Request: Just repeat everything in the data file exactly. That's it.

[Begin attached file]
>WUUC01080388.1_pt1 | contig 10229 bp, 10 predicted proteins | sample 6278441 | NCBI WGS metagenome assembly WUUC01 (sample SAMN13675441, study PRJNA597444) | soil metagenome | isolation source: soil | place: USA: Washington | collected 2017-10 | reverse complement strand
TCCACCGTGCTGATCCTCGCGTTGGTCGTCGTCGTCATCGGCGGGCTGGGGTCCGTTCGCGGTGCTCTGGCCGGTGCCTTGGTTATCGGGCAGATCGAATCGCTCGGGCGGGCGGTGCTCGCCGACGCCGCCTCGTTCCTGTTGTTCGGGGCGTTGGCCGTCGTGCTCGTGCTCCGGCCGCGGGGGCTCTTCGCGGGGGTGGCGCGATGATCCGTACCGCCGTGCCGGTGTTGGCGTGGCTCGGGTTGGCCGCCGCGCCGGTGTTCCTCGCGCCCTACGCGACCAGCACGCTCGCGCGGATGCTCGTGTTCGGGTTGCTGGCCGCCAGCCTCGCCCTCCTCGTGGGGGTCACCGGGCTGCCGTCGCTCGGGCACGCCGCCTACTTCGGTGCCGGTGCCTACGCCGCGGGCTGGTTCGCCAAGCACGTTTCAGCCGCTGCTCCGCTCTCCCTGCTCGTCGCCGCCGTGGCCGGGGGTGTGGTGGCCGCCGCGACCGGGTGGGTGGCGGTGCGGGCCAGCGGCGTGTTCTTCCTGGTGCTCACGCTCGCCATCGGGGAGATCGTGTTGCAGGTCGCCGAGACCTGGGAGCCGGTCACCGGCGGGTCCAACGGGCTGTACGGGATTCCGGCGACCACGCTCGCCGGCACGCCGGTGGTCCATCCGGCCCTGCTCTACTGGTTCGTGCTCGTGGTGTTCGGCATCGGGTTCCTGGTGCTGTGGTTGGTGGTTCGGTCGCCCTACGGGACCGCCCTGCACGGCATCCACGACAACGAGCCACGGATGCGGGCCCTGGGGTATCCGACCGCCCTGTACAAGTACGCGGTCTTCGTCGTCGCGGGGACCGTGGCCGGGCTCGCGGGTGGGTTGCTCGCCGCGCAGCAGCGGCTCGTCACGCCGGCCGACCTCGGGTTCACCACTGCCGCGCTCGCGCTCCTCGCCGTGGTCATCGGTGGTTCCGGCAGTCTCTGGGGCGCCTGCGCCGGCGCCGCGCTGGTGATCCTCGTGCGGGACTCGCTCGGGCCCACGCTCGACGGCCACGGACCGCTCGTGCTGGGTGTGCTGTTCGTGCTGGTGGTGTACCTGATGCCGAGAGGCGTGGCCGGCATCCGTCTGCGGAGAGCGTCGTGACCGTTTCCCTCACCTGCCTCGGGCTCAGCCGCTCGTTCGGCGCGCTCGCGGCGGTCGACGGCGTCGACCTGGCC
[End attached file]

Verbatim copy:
>WUUC01080388.1_pt1 | contig 10229 bp, 10 predicted proteins | sample 6278441 | NCBI WGS metagenome assembly WUUC01 (sample SAMN13675441, study PRJNA597444) | soil metagenome | isolation source: soil | place: USA: Washington | collected 2017-10 | reverse complement strand
TCCACCGTGCTGATCCTCGCGTTGGTCGTCGTCGTCATCGGCGGGCTGGGGTCCGTTCGCGGTGCTCTGGCCGGTGCCTTGGTTATCGGGCAGATCGAATCGCTCGGGCGGGCGGTGCTCGCCGACGCCGCCTCGTTCCTGTTGTTCGGGGCGTTGGCCGTCGTGCTCGTGCTCCGGCCGCGGGGGCTCTTCGCGGGGGTGGCGCGATGATCCGTACCGCCGTGCCGGTGTTGGCGTGGCTCGGGTTGGCCGCCGCGCCGGTGTTCCTCGCGCCCTACGCGACCAGCACGCTCGCGCGGATGCTCGTGTTCGGGTTGCTGGCCGCCAGCCTCGCCCTCCTCGTGGGGGTCACCGGGCTGCCGTCGCTCGGGCACGCCGCCTACTTCGGTGCCGGTGCCTACGCCGCGGGCTGGTTCGCCAAGCACGTTTCAGCCGCTGCTCCGCTCTCCCTGCTCGTCGCCGCCGTGGCCGGGGGTGTGGTGGCCGCCGCGACCGGGTGGGTGGCGGTGCGGGCCAGCGGCGTGTTCTTCCTGGTGCTCACGCTCGCCATCGGGGAGATCGTGTTGCAGGTCGCCGAGACCTGGGAGCCGGTCACCGGCGGGTCCAACGGGCTGTACGGGATTCCGGCGACCACGCTCGCCGGCACGCCGGTGGTCCATCCGGCCCTGCTCTACTGGTTCGTGCTCGTGGTGTTCGGCATCGGGTTCCTGGTGCTGTGGTTGGTGGTTCGGTCGCCCTACGGGACCGCCCTGCACGGCATCCACGACAACGAGCCACGGATGCGGGCCCTGGGGTATCCGACCGCCCTGTACAAGTACGCGGTCTTCGTCGTCGCGGGGACCGTGGCCGGGCTCGCGGGTGGGTTGCTCGCCGCGCAGCAGCGGCTCGTCACGCCGGCCGACCTCGGGTTCACCACTGCCGCGCTCGCGCTCCTCGCCGTGGTCATCGGTGGTTCCGGCAGTCTCTGGGGCGCCTGCGCCGGCGCCGCGCTGGTGATCCTCGTGCGGGACTCGCTCGGGCCCACGCTCGACGGCCACGGACCGCTCGTGCTGGGTGTGCTGTTCGTGCTGGTGGTGTACCTGATGCCGAGAGGCGTGGCCGGCATCCGTCTGCGGAGAGCGTCGTGACCGTTTCCCTCACCTGCCTCGGGCTCAGCCGCTCGTTCGGCGCGCTCGCGGCGGTCGACGGCGTCGACCTGGCC